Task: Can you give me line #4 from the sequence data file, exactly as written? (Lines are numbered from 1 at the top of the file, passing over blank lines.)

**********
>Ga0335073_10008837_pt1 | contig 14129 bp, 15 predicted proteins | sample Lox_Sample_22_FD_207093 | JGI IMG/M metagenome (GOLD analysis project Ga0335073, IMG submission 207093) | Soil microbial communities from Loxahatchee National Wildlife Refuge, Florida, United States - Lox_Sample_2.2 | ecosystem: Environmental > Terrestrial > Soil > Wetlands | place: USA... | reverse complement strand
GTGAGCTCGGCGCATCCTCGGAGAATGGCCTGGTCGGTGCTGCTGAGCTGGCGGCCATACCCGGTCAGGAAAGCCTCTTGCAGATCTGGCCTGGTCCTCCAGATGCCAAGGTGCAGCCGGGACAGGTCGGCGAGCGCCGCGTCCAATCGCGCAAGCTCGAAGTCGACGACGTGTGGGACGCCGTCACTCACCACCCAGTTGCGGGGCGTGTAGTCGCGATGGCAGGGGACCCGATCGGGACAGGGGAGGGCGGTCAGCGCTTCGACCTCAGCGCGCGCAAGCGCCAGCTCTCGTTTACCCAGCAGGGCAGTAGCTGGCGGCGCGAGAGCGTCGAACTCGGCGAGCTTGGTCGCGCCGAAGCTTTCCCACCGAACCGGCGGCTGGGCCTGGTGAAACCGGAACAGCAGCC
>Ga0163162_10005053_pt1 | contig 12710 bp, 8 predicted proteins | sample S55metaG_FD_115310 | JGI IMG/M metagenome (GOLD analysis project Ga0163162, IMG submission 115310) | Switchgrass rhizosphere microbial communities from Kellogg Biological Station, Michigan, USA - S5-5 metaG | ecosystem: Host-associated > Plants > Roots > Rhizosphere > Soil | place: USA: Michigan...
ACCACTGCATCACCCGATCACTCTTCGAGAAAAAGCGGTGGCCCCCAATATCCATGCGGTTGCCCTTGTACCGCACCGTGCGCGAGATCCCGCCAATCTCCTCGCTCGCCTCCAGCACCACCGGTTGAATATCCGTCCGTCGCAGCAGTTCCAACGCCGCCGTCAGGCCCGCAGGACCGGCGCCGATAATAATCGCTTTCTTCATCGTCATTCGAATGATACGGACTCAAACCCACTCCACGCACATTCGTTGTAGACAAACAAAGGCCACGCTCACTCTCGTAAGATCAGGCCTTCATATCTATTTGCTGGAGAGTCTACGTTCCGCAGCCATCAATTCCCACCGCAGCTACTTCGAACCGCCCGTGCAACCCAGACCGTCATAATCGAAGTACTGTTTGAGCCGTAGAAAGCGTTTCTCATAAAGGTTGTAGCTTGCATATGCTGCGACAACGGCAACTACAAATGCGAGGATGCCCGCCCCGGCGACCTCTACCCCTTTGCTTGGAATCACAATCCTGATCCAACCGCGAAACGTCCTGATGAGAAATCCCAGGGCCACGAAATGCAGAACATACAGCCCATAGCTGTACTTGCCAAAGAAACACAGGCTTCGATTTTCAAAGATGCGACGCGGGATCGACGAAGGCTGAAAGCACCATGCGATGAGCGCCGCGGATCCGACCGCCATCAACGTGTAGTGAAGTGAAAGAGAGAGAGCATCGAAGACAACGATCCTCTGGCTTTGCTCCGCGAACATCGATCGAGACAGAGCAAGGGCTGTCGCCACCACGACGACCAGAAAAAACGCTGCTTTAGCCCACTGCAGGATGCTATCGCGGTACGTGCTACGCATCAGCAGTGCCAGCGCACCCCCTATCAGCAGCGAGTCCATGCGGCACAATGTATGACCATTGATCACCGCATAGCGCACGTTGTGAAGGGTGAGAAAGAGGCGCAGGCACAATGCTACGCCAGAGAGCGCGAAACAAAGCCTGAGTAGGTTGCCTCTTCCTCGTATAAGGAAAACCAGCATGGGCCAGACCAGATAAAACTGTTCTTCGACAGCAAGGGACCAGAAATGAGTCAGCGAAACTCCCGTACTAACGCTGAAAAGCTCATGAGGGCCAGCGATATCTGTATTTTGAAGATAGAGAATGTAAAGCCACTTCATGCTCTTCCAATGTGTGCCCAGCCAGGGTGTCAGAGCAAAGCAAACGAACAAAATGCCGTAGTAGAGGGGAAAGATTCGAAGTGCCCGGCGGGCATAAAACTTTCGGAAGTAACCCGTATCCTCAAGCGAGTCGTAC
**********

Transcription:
ACCACTGCATCACCCGATCACTCTTCGAGAAAAAGCGGTGGCCCCCAATATCCATGCGGTTGCCCTTGTACCGCACCGTGCGCGAGATCCCGCCAATCTCCTCGCTCGCCTCCAGCACCACCGGTTGAATATCCGTCCGTCGCAGCAGTTCCAACGCCGCCGTCAGGCCCGCAGGACCGGCGCCGATAATAATCGCTTTCTTCATCGTCATTCGAATGATACGGACTCAAACCCACTCCACGCACATTCGTTGTAGACAAACAAAGGCCACGCTCACTCTCGTAAGATCAGGCCTTCATATCTATTTGCTGGAGAGTCTACGTTCCGCAGCCATCAATTCCCACCGCAGCTACTTCGAACCGCCCGTGCAACCCAGACCGTCATAATCGAAGTACTGTTTGAGCCGTAGAAAGCGTTTCTCATAAAGGTTGTAGCTTGCATATGCTGCGACAACGGCAACTACAAATGCGAGGATGCCCGCCCCGGCGACCTCTACCCCTTTGCTTGGAATCACAATCCTGATCCAACCGCGAAACGTCCTGATGAGAAATCCCAGGGCCACGAAATGCAGAACATACAGCCCATAGCTGTACTTGCCAAAGAAACACAGGCTTCGATTTTCAAAGATGCGACGCGGGATCGACGAAGGCTGAAAGCACCATGCGATGAGCGCCGCGGATCCGACCGCCATCAACGTGTAGTGAAGTGAAAGAGAGAGAGCATCGAAGACAACGATCCTCTGGCTTTGCTCCGCGAACATCGATCGAGACAGAGCAAGGGCTGTCGCCACCACGACGACCAGAAAAAACGCTGCTTTAGCCCACTGCAGGATGCTATCGCGGTACGTGCTACGCATCAGCAGTGCCAGCGCACCCCCTATCAGCAGCGAGTCCATGCGGCACAATGTATGACCATTGATCACCGCATAGCGCACGTTGTGAAGGGTGAGAAAGAGGCGCAGGCACAATGCTACGCCAGAGAGCGCGAAACAAAGCCTGAGTAGGTTGCCTCTTCCTCGTATAAGGAAAACCAGCATGGGCCAGACCAGATAAAACTGTTCTTCGACAGCAAGGGACCAGAAATGAGTCAGCGAAACTCCCGTACTAACGCTGAAAAGCTCATGAGGGCCAGCGATATCTGTATTTTGAAGATAGAGAATGTAAAGCCACTTCATGCTCTTCCAATGTGTGCCCAGCCAGGGTGTCAGAGCAAAGCAAACGAACAAAATGCCGTAGTAGAGGGGAAAGATTCGAAGTGCCCGGCGGGCATAAAACTTTCGGAAGTAACCCGTATCCTCAAGCGAGTCGTAC